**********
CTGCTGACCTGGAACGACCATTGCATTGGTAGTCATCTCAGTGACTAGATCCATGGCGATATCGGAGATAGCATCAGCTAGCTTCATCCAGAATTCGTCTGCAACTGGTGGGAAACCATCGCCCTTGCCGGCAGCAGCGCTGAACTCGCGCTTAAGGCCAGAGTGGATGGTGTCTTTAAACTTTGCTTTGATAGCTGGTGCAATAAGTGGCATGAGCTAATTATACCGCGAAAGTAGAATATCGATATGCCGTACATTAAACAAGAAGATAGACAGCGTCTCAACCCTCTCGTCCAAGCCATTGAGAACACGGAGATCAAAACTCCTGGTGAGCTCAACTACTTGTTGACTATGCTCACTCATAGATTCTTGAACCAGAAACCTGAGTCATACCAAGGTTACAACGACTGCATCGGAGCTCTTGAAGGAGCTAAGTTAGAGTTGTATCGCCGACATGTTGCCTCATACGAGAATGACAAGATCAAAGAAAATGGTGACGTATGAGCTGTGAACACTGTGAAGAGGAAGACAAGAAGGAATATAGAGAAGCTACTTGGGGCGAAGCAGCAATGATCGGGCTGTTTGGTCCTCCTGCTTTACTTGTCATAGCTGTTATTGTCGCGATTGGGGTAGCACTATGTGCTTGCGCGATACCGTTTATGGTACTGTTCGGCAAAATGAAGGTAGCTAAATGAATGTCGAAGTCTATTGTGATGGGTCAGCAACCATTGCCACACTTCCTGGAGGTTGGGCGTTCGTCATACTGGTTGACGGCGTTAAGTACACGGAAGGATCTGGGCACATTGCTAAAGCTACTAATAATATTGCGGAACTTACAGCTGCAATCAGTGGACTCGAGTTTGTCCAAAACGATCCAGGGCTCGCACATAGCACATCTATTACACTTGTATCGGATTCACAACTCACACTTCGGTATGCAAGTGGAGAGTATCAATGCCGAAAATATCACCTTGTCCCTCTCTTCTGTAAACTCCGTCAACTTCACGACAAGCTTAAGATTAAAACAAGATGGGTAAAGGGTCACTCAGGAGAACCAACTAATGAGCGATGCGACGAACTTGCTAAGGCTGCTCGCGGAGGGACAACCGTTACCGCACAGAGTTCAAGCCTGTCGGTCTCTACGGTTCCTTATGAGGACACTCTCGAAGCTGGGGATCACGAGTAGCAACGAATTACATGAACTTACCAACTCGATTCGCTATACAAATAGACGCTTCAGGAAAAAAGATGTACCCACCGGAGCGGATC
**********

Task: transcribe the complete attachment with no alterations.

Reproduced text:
CTGCTGACCTGGAACGACCATTGCATTGGTAGTCATCTCAGTGACTAGATCCATGGCGATATCGGAGATAGCATCAGCTAGCTTCATCCAGAATTCGTCTGCAACTGGTGGGAAACCATCGCCCTTGCCGGCAGCAGCGCTGAACTCGCGCTTAAGGCCAGAGTGGATGGTGTCTTTAAACTTTGCTTTGATAGCTGGTGCAATAAGTGGCATGAGCTAATTATACCGCGAAAGTAGAATATCGATATGCCGTACATTAAACAAGAAGATAGACAGCGTCTCAACCCTCTCGTCCAAGCCATTGAGAACACGGAGATCAAAACTCCTGGTGAGCTCAACTACTTGTTGACTATGCTCACTCATAGATTCTTGAACCAGAAACCTGAGTCATACCAAGGTTACAACGACTGCATCGGAGCTCTTGAAGGAGCTAAGTTAGAGTTGTATCGCCGACATGTTGCCTCATACGAGAATGACAAGATCAAAGAAAATGGTGACGTATGAGCTGTGAACACTGTGAAGAGGAAGACAAGAAGGAATATAGAGAAGCTACTTGGGGCGAAGCAGCAATGATCGGGCTGTTTGGTCCTCCTGCTTTACTTGTCATAGCTGTTATTGTCGCGATTGGGGTAGCACTATGTGCTTGCGCGATACCGTTTATGGTACTGTTCGGCAAAATGAAGGTAGCTAAATGAATGTCGAAGTCTATTGTGATGGGTCAGCAACCATTGCCACACTTCCTGGAGGTTGGGCGTTCGTCATACTGGTTGACGGCGTTAAGTACACGGAAGGATCTGGGCACATTGCTAAAGCTACTAATAATATTGCGGAACTTACAGCTGCAATCAGTGGACTCGAGTTTGTCCAAAACGATCCAGGGCTCGCACATAGCACATCTATTACACTTGTATCGGATTCACAACTCACACTTCGGTATGCAAGTGGAGAGTATCAATGCCGAAAATATCACCTTGTCCCTCTCTTCTGTAAACTCCGTCAACTTCACGACAAGCTTAAGATTAAAACAAGATGGGTAAAGGGTCACTCAGGAGAACCAACTAATGAGCGATGCGACGAACTTGCTAAGGCTGCTCGCGGAGGGACAACCGTTACCGCACAGAGTTCAAGCCTGTCGGTCTCTACGGTTCCTTATGAGGACACTCTCGAAGCTGGGGATCACGAGTAGCAACGAATTACATGAACTTACCAACTCGATTCGCTATACAAATAGACGCTTCAGGAAAAAAGATGTACCCACCGGAGCGGATC